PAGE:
Posts Tagged ‘taiwan’

More Photos of Taiwan

Over the weekend, I posted a couple more galleries of photos from Taiwan.

First, a batch of photos from the rural area of Ershui. This quiet town on the Jiji small rail line was a good spot for a leisurely bike ride and some monkey watching up in the hills.

The other gallery I posted is from Changhua, a city that boats a rather enormous Buddha statue overlooking the town below.

If you would like to read more about my travels in each of these locations, check my blog entries on Ershui and Changhua

Lastly, some appetizers:

Photos of Lukang Posted

More photos of Taiwan are up. This time, it’s a gallery of photos from Lukang, a beautiful little city in Western Taiwan.

Most of the city was relatively plain, but the small portion of it that wasn’t seemed like it had stepped out of the past. I won’t dwell on describing it too much here. If you’re interested, feel free to check out this detailed blog entry about my short stay in Lukang.

For now, a few photos:

Sun Moon Lake Photos Posted

As I was travelling through Taiwan and exploring the area around the Jiji small rail line, I realized that my way back to Taipei could pass through one of the country’s favourite destinations: Sun Moon Lake. So, I quickly adjusted my plans for the trip back and I was able to spend an afternoon on the shores of this gorgeous, blue lake.

I quickly realized that I could have done with an extra day there. Renting a bike for a day and riding around the roads near the shore would have made for a great day’s adventure. But since I was short on time, the afternoon would have to do. I walked along the lake’s edge to Wenwu Temple and explored there until I had to make my way back to quaint little Shuishe Village to catch my bus back to Taipei, happy to have taken in some beautiful views and country quiet.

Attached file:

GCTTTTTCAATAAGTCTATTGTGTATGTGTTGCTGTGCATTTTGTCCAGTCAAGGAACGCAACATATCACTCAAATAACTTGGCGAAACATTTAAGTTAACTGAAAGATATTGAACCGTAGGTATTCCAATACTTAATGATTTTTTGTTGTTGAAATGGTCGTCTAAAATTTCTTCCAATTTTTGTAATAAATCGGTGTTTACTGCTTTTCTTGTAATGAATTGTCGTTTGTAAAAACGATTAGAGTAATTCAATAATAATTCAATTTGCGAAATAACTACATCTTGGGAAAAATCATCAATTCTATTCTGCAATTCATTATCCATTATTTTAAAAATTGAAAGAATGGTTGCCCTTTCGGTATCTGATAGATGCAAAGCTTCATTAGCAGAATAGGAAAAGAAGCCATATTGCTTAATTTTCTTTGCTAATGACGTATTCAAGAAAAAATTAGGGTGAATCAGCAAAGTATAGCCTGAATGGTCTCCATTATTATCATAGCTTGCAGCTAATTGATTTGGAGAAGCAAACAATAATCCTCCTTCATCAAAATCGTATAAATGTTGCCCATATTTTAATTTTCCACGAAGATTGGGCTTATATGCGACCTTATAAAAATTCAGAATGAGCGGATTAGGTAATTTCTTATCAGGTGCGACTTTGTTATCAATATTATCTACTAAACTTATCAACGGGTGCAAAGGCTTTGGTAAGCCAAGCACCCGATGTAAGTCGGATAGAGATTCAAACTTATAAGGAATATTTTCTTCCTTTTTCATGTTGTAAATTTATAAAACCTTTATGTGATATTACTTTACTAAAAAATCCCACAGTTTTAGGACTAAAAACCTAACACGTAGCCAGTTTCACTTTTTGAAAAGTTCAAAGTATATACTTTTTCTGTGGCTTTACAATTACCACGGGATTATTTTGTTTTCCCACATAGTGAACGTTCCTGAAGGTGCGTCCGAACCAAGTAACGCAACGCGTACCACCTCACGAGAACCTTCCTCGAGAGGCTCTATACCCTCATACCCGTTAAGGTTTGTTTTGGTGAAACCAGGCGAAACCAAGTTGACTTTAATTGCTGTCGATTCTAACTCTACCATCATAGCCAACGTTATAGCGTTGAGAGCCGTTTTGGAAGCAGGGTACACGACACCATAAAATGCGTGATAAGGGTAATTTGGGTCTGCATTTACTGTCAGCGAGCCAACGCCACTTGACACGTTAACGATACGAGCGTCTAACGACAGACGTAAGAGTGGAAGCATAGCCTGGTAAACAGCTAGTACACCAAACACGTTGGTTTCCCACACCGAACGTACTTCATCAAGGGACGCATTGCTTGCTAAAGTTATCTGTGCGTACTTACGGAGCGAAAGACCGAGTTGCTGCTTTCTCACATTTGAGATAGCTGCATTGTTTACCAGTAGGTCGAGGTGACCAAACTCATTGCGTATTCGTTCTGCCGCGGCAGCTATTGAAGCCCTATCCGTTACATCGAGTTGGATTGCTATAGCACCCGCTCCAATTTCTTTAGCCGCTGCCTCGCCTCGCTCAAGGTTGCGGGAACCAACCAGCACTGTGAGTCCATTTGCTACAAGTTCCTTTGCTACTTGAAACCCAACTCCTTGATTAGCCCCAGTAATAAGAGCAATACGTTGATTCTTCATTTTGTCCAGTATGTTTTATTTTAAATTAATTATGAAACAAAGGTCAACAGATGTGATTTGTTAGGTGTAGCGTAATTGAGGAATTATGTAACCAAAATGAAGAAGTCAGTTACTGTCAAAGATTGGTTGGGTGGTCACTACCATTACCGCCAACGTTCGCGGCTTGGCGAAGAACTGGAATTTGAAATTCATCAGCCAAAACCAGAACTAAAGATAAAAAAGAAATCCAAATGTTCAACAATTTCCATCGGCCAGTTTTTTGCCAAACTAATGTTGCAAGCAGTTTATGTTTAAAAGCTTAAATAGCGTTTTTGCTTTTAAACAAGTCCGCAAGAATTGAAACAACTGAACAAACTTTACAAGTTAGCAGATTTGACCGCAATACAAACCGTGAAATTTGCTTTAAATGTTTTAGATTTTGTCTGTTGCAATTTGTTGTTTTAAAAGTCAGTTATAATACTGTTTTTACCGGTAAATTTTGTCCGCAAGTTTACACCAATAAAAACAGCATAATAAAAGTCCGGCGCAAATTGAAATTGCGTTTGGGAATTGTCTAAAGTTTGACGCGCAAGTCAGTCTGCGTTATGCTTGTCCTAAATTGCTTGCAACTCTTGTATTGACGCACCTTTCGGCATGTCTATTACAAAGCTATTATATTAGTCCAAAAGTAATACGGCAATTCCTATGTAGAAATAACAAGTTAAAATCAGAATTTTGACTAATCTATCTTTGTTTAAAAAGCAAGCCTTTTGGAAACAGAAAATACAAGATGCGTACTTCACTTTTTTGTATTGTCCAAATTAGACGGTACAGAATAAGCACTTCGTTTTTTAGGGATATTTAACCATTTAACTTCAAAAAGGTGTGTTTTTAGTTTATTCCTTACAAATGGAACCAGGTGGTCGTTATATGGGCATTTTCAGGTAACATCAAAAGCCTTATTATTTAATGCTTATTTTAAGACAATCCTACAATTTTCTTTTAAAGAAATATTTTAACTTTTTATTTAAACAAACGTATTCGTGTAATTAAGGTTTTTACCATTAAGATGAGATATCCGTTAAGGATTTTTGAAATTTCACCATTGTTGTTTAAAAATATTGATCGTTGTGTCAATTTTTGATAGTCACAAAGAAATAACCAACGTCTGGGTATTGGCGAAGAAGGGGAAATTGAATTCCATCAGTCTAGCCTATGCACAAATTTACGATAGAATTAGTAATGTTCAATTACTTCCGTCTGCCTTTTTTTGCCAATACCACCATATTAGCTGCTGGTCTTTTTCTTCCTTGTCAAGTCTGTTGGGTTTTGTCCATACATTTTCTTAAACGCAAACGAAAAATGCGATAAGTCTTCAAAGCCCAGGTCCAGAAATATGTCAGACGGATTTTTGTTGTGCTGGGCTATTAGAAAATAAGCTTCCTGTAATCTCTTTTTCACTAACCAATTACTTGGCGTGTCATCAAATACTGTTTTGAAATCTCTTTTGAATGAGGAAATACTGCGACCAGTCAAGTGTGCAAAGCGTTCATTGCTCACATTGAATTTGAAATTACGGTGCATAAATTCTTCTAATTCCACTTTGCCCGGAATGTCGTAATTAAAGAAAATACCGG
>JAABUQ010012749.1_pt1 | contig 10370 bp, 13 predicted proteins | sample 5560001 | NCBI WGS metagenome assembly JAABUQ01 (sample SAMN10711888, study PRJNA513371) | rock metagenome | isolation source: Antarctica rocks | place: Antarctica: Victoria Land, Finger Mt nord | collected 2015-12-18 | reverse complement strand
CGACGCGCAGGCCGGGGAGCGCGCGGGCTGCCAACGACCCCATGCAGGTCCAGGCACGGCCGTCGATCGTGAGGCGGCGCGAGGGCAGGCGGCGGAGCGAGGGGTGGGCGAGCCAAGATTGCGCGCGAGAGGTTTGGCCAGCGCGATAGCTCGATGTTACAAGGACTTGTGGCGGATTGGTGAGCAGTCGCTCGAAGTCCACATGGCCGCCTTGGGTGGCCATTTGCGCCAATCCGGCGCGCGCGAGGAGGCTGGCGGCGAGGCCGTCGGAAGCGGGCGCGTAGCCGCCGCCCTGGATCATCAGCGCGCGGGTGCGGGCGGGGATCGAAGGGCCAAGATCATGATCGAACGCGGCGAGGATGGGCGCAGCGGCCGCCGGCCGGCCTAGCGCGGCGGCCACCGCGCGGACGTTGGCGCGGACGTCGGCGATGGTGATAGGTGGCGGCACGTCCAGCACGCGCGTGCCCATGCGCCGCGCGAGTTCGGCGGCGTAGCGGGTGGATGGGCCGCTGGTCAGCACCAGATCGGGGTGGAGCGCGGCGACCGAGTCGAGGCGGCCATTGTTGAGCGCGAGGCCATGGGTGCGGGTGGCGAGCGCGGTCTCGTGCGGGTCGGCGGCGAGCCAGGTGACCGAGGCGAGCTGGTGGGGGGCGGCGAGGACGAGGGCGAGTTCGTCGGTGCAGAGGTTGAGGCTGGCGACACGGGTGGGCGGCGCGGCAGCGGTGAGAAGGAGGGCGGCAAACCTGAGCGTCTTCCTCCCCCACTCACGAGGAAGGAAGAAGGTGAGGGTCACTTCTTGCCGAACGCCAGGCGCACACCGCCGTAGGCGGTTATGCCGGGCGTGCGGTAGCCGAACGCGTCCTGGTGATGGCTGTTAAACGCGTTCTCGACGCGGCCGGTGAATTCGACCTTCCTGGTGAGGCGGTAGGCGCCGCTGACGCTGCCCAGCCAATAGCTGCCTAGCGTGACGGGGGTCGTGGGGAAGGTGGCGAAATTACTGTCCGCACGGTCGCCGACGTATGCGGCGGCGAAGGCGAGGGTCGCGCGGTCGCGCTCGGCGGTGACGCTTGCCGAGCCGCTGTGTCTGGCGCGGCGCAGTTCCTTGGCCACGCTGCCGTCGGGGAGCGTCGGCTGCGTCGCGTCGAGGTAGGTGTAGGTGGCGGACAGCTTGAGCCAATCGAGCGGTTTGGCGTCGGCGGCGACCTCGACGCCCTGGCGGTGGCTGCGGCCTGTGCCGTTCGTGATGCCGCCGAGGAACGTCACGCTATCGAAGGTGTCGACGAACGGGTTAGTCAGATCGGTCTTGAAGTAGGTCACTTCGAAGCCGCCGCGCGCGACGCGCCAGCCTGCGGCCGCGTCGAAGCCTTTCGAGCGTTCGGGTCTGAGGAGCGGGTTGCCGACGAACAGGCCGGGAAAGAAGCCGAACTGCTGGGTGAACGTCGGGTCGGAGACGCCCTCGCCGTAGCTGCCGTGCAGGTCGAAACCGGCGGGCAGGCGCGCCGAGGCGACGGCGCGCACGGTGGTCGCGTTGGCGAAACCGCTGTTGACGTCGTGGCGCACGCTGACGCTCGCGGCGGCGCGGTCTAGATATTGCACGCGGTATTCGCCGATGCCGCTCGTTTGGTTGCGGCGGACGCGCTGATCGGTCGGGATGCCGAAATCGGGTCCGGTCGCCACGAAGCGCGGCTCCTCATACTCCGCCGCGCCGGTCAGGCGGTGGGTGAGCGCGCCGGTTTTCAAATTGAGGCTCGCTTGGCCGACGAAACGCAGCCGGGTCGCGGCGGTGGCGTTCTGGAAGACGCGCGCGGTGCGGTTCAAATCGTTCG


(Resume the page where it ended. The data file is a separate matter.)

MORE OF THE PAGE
Shilin Official Residence Photos

I’ve just put up another batch of photos from Taipei. This time I’ve uploaded photos from the Shilin Official Residence, the former home of Taiwanese leader Chiang Kai-Shek.

The expansive gardens of the residence make a nice escape from the Taipei noise and traffic with peaceful paths, colourful flowers and quiet greenhouses. During my visit, the photogenic location was highlighted by an army of wedding photographers directing brides and grooms throughout the gardens. I could hardly turn a corner without seeing a happy couple posing together.

Xingtian Temple Photos

Adding to my recent flood of photos of Taipei, I have just added a gallery of photos from Xingtian Temple.

Another of the many busy temples in Taipei, my favourite sight in Xingtian Temple was the many blue-robed temple officials seeing to the smooth operation of the temple and accommodating the needs of worshipers. Like the brilliant saffron robes of the Buddhist Monks in Southeast Asia, these blue attendants immediately caught my attention. They were like patches of bright, blue sky showing through an overcast day.

A couple of photos to get you started:

Taipei’s Dihua Street Market

I continue my journey down my Taiwan memory lane today with photos from Taipei‘s Dihua Street Market. A bustling shopping area in the afternoons, the market sells Chinese candies, medicinal herbs and sundries and the gregarious vendors will be all to happy to stuff your pockets and your mouth with samples.

I left with a massive bag of pistachio nuts well beyond my eating capacity. They were just too delicious! They found a good home in the bellies of the other guests at my hostel.

The street was full of tasty treats and happy faces. And while it may not have been as much of an adventure as the creatures, mystery meats and mystery smells of Snake Alley, it was a worthy stop in Taipei.

A couple sample photos:

Photos of the Grand Hotel in Taipei

If only my trip’s budget had allowed me to stay at the Grand Hotel in Taipei. Though my accommodation was perfectly comfortable, I’m sure the luxury of the Grand Hotel would have been a happy addition to my accommodation itinerary.